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Last Updated: Monday, 24 November, 2003, 15:15 GMT
Bomber's fate sealed

Colin Blane
BBC Scotland correspondent

For Abdelbasset al-Megrahi, the Lockerbie bomber, this was only the second time he had been outside Barlinnie prison since he was flown there by helicopter from the Netherlands nearly two years ago.

In July this year he had a brief visit to hospital for treatment for a stomach condition.

On Monday, he was on the move while it was still dark.

An artist's impression of the scene inside the High Court
An artist made charcoal sketches of the hearing

It is just two miles from Barlinnie to the High Court in Glasgow but his heavily guarded convoy set out early, motorcycle escorts front and rear and a police helicopter hovering overhead.

Megrahi was safely in place in the cells beneath the building more than two hours before his hearing was due to start.

It is said to be the most secure court in Scotland and Court 3, where Megrahi's punishment period was due to be handed down, is screened from the public gallery by bullet-proof glass.

In the event, security was so strict, members of the public were not admitted.

Reporters had to be accredited in advance.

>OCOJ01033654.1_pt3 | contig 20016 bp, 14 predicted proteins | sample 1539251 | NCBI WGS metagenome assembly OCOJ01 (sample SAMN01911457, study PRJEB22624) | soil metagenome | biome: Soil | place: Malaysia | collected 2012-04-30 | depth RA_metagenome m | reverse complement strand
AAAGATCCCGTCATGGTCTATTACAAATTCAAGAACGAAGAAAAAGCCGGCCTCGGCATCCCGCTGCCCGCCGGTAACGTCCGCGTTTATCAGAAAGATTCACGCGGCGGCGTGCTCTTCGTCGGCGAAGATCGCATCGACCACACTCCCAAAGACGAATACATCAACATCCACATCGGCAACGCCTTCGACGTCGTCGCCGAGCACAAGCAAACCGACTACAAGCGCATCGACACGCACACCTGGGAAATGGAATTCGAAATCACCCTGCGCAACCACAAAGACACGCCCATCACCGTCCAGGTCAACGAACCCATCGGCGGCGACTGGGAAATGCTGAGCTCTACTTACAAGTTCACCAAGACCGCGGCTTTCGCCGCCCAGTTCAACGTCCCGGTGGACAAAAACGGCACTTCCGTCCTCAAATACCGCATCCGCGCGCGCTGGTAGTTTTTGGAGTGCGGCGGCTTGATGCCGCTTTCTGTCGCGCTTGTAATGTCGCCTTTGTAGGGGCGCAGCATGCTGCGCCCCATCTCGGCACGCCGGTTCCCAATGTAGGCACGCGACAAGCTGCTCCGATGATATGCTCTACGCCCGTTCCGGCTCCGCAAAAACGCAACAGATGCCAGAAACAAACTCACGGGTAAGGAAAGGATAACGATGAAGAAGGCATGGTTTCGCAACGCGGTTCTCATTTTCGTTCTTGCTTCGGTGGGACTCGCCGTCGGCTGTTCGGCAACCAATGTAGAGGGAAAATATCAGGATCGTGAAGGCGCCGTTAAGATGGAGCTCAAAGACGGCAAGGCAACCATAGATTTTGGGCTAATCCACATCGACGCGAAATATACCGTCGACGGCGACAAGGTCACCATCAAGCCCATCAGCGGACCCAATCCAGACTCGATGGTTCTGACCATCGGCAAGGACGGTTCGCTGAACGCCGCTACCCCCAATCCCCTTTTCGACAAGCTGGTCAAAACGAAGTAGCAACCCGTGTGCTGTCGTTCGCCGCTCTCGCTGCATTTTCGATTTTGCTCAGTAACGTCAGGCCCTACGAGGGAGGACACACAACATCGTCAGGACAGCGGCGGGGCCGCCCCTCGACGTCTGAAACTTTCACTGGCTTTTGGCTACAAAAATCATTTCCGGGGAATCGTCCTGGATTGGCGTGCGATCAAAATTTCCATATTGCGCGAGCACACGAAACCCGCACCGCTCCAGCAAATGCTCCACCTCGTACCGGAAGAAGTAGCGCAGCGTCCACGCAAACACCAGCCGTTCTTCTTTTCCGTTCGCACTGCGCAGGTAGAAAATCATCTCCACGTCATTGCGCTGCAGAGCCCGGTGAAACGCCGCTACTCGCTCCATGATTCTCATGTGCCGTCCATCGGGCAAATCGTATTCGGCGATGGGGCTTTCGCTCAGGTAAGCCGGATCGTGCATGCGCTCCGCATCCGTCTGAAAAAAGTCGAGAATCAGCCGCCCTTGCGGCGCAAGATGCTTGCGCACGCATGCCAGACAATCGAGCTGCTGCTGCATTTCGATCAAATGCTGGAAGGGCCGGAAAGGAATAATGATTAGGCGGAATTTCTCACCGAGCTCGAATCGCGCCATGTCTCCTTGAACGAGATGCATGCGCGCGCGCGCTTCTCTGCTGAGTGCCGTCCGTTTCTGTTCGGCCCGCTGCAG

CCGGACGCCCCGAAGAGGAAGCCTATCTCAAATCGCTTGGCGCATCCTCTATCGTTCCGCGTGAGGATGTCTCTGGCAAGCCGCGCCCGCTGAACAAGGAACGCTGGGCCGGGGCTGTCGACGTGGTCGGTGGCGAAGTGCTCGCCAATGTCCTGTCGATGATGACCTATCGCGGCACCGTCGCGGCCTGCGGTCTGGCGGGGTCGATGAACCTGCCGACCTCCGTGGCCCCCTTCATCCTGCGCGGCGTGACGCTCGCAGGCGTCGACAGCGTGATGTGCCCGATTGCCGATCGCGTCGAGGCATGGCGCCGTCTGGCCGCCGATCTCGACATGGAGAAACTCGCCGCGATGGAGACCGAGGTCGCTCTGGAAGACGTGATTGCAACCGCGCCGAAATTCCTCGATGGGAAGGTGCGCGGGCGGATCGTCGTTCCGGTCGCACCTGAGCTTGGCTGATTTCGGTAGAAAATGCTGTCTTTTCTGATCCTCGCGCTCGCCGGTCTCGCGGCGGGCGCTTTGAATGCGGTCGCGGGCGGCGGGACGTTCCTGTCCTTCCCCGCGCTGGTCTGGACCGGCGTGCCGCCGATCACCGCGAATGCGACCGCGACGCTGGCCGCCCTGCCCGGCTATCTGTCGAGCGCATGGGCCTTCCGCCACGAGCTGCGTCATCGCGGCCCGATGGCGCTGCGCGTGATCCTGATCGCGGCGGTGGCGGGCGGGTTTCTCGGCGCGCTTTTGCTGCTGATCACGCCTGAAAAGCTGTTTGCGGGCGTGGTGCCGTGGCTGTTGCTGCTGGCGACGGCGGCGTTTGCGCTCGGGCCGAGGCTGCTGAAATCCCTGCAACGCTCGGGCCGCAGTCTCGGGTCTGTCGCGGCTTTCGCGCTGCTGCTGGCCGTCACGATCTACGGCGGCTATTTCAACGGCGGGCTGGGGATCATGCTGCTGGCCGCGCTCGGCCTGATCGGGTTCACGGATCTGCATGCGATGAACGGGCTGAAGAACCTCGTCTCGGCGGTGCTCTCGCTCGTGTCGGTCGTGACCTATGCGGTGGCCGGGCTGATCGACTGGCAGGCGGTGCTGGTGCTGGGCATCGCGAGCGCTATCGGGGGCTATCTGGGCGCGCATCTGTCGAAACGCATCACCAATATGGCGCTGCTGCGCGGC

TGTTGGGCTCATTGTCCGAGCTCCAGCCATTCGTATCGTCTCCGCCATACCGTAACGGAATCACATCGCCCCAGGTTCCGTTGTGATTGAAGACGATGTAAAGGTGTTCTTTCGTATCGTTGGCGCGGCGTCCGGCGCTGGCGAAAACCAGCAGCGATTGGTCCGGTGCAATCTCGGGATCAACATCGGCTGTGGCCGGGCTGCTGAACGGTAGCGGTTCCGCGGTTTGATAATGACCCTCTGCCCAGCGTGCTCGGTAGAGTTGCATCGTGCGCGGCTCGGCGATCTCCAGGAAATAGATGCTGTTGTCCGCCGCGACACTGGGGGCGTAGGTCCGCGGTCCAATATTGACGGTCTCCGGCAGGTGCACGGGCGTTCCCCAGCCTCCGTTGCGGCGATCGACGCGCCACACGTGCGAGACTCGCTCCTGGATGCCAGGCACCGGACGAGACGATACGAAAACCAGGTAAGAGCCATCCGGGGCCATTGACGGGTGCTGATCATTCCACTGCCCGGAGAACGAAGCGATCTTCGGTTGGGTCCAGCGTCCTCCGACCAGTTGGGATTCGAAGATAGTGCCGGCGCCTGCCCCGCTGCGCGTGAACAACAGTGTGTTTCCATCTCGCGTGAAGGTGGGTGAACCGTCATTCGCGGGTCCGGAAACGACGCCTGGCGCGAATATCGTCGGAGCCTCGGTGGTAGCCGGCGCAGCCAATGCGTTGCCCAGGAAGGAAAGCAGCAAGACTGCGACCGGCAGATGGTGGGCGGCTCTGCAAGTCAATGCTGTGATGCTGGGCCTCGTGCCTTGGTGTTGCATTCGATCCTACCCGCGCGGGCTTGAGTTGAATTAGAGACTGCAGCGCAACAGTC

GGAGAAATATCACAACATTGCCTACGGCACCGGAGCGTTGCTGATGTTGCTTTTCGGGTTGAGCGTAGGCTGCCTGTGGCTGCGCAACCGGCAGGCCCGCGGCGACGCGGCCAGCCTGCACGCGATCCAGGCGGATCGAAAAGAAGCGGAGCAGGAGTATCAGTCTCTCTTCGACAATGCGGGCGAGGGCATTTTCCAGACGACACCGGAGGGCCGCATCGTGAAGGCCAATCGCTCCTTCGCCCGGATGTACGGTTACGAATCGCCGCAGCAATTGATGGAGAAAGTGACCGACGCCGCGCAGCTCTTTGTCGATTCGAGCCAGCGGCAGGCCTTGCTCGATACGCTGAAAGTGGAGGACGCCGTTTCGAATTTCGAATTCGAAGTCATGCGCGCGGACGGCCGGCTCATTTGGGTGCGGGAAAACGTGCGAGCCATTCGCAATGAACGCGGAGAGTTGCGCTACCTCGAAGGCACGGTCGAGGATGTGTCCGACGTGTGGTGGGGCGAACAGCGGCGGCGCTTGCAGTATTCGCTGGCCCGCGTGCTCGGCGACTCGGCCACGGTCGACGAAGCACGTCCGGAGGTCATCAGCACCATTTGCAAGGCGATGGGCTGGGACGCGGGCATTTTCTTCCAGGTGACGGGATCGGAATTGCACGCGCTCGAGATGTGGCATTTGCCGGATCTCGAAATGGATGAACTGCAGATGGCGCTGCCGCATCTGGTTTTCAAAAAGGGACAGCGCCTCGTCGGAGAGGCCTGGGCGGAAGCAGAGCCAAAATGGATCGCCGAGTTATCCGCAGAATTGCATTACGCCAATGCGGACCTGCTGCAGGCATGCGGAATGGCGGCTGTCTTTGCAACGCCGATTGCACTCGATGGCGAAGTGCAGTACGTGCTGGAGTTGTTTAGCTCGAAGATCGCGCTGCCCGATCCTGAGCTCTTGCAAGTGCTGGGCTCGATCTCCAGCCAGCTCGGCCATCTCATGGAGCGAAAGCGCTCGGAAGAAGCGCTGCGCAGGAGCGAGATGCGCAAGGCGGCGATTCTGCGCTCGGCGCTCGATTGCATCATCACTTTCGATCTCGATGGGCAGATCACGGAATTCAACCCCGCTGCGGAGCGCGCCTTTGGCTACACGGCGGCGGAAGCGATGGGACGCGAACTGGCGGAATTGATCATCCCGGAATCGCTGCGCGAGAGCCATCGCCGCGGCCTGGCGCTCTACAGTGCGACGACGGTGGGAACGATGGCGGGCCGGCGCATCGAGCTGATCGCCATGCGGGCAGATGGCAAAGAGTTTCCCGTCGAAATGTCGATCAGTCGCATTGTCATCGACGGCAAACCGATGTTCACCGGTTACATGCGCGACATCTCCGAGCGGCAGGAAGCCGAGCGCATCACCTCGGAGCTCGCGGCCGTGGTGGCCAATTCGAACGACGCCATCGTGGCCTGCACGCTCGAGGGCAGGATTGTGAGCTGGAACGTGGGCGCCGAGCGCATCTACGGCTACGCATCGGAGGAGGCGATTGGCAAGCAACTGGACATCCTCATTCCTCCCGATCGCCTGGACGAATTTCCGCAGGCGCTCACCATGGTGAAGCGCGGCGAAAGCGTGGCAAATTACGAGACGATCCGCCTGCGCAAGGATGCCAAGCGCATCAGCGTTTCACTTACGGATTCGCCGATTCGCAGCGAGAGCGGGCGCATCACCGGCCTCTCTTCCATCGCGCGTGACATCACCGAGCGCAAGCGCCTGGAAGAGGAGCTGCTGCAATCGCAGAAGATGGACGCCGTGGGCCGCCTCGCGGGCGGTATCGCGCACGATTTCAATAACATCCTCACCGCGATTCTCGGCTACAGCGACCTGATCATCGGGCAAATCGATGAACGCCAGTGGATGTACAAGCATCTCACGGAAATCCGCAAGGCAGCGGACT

They were joined by three of the relatives of the 270 people who died in the Lockerbie bombing, Jack and Kathleen Flynn and Marina de Larracoechea.

Grey suit

When Megrahi was led into the dock, he seemed a little more stooped than when we had last seen him at the Scottish court in the Netherlands.

There he had worn traditional Libyan clothing.

Now he was dressed Western-style in a grey suit, yellow shirt and striped tie.

He listened through an earpiece.

Jack and Kathleen Flynn
Jack and Kathleen Flynn's son was killed in the atrocity
Behind him on the other side of the glass just four or five feet away were victims' relatives, some of whom had already said he should be kept in jail for the rest of his life.

The panel of three judges looked down on him, the same three judges who had found him guilty of murder.

Lord Sutherland began his brief preamble.

An artist, sketching for television, made short, quick strokes with charcoal.

Lord Sutherland explained that they had considered all the other cases where punishment periods had been set by Scottish judges.

'Wicked act'

He referred to the small number where 30 years had been imposed.

He spoke of Megrahi's "wicked act" which "would result in the slaughter of many entirely innocent persons".

Then Lord Sutherland set Megrahi's punishment period at 27 years which would have been longer but for the prisoner's age.

Megrahi did not react. Perhaps it took a moment for him to take in what the interpreter was saying.

Marina de Larracoechea
Marina de Larracoechea attended the hearing
The journalists had been told they could not leave the court until the three judges had gone but as soon as the door opened there was a scramble to get out and break the news.

The relatives of the victims took longer to emerge.

Kathleen and Jack Flynn gave a round of radio and television interviews.

They said the sentence was too short, not much more than a month for every one of those who died.

It had been a particularly difficult day for them.

Their son, John Patrick, was 21 when he died at Lockerbie.

This was his birthday. He would have been 36.

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